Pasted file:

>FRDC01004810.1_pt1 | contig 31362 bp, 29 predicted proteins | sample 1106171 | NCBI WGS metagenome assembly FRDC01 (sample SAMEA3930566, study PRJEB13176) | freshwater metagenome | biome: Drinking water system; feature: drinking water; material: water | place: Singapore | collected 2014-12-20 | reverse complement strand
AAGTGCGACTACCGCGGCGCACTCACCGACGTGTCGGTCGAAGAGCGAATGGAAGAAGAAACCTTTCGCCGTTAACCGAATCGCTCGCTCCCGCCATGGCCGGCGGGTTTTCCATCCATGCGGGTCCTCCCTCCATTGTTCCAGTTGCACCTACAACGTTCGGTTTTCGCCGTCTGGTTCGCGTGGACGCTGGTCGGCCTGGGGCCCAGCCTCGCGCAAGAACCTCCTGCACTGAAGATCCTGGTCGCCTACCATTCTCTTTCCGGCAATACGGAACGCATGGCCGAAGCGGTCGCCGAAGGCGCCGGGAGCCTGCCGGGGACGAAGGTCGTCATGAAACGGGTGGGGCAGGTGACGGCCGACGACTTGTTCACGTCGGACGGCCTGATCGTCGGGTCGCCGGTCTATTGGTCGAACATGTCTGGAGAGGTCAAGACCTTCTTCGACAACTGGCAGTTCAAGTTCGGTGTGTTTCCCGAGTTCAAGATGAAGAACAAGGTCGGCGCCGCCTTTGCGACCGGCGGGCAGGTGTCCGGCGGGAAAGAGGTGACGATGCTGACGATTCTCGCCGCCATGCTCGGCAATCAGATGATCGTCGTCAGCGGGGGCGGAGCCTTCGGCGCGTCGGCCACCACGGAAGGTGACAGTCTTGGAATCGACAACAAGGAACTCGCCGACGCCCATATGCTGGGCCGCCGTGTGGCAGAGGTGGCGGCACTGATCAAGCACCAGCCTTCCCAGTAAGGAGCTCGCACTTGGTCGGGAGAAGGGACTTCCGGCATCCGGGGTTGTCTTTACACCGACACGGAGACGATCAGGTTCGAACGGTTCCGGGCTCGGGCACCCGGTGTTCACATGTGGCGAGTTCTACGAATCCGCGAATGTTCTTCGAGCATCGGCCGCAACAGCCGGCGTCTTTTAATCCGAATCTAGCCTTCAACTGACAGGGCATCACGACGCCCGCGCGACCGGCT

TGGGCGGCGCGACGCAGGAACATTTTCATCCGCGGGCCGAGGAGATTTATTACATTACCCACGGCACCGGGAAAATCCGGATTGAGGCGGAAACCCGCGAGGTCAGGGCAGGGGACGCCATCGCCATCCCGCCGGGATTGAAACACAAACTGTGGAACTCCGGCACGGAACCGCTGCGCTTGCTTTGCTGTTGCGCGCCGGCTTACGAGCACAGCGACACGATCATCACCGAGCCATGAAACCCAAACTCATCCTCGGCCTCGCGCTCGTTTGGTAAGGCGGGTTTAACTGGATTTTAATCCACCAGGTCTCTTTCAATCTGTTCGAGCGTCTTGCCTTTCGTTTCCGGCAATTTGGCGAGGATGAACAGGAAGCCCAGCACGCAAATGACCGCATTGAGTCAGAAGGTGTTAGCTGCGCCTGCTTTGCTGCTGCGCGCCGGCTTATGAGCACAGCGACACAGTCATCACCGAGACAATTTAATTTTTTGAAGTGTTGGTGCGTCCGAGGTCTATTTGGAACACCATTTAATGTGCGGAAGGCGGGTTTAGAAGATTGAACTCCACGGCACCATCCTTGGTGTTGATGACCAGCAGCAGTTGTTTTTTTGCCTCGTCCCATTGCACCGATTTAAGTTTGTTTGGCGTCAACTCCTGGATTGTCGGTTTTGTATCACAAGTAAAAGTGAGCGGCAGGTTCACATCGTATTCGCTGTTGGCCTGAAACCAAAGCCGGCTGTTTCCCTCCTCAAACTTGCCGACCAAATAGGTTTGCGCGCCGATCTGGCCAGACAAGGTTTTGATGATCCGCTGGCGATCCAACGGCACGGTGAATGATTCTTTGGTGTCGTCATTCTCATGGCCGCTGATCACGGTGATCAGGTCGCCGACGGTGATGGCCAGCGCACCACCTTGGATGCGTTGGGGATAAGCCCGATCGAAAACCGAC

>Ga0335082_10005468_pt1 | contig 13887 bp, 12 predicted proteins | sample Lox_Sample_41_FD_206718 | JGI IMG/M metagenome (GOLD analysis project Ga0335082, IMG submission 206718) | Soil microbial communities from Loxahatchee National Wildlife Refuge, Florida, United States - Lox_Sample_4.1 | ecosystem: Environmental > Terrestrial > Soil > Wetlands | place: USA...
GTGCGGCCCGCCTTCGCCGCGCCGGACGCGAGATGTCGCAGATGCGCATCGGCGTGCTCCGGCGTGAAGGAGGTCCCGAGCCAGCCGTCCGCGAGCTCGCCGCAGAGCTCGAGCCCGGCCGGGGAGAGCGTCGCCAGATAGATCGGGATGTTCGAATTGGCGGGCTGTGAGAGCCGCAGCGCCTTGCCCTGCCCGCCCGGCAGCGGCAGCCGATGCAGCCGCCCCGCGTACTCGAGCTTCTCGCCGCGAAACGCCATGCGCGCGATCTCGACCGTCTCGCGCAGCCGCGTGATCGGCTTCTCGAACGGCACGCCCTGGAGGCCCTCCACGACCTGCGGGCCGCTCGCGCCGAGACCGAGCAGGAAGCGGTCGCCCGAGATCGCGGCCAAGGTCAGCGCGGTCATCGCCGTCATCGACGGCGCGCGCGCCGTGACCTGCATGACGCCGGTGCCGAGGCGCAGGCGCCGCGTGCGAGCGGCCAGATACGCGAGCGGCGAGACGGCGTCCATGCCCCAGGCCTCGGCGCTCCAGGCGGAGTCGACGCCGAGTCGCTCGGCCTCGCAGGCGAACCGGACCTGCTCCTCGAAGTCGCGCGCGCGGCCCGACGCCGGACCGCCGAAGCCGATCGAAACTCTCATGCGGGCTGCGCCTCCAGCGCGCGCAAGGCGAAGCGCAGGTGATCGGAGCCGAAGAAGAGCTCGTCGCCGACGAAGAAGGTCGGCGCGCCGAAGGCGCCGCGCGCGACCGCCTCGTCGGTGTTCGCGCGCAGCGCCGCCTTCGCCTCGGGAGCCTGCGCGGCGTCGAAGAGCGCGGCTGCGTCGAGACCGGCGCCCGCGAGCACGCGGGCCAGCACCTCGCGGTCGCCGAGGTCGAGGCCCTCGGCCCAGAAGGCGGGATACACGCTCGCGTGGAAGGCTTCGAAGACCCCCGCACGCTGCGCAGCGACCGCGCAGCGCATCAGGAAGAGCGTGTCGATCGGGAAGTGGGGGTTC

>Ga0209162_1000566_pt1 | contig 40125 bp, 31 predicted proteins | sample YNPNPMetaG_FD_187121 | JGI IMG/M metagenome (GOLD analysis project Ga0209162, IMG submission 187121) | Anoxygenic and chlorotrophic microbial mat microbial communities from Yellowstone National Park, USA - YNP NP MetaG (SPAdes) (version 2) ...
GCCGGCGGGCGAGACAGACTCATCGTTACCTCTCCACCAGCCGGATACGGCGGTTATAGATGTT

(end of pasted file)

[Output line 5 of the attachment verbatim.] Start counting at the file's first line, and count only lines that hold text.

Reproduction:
GTGCGGCCCGCCTTCGCCGCGCCGGACGCGAGATGTCGCAGATGCGCATCGGCGTGCTCCGGCGTGAAGGAGGTCCCGAGCCAGCCGTCCGCGAGCTCGCCGCAGAGCTCGAGCCCGGCCGGGGAGAGCGTCGCCAGATAGATCGGGATGTTCGAATTGGCGGGCTGTGAGAGCCGCAGCGCCTTGCCCTGCCCGCCCGGCAGCGGCAGCCGATGCAGCCGCCCCGCGTACTCGAGCTTCTCGCCGCGAAACGCCATGCGCGCGATCTCGACCGTCTCGCGCAGCCGCGTGATCGGCTTCTCGAACGGCACGCCCTGGAGGCCCTCCACGACCTGCGGGCCGCTCGCGCCGAGACCGAGCAGGAAGCGGTCGCCCGAGATCGCGGCCAAGGTCAGCGCGGTCATCGCCGTCATCGACGGCGCGCGCGCCGTGACCTGCATGACGCCGGTGCCGAGGCGCAGGCGCCGCGTGCGAGCGGCCAGATACGCGAGCGGCGAGACGGCGTCCATGCCCCAGGCCTCGGCGCTCCAGGCGGAGTCGACGCCGAGTCGCTCGGCCTCGCAGGCGAACCGGACCTGCTCCTCGAAGTCGCGCGCGCGGCCCGACGCCGGACCGCCGAAGCCGATCGAAACTCTCATGCGGGCTGCGCCTCCAGCGCGCGCAAGGCGAAGCGCAGGTGATCGGAGCCGAAGAAGAGCTCGTCGCCGACGAAGAAGGTCGGCGCGCCGAAGGCGCCGCGCGCGACCGCCTCGTCGGTGTTCGCGCGCAGCGCCGCCTTCGCCTCGGGAGCCTGCGCGGCGTCGAAGAGCGCGGCTGCGTCGAGACCGGCGCCCGCGAGCACGCGGGCCAGCACCTCGCGGTCGCCGAGGTCGAGGCCCTCGGCCCAGAAGGCGGGATACACGCTCGCGTGGAAGGCTTCGAAGACCCCCGCACGCTGCGCAGCGACCGCGCAGCGCATCAGGAAGAGCGTGTCGATCGGGAAGTGGGGGTTC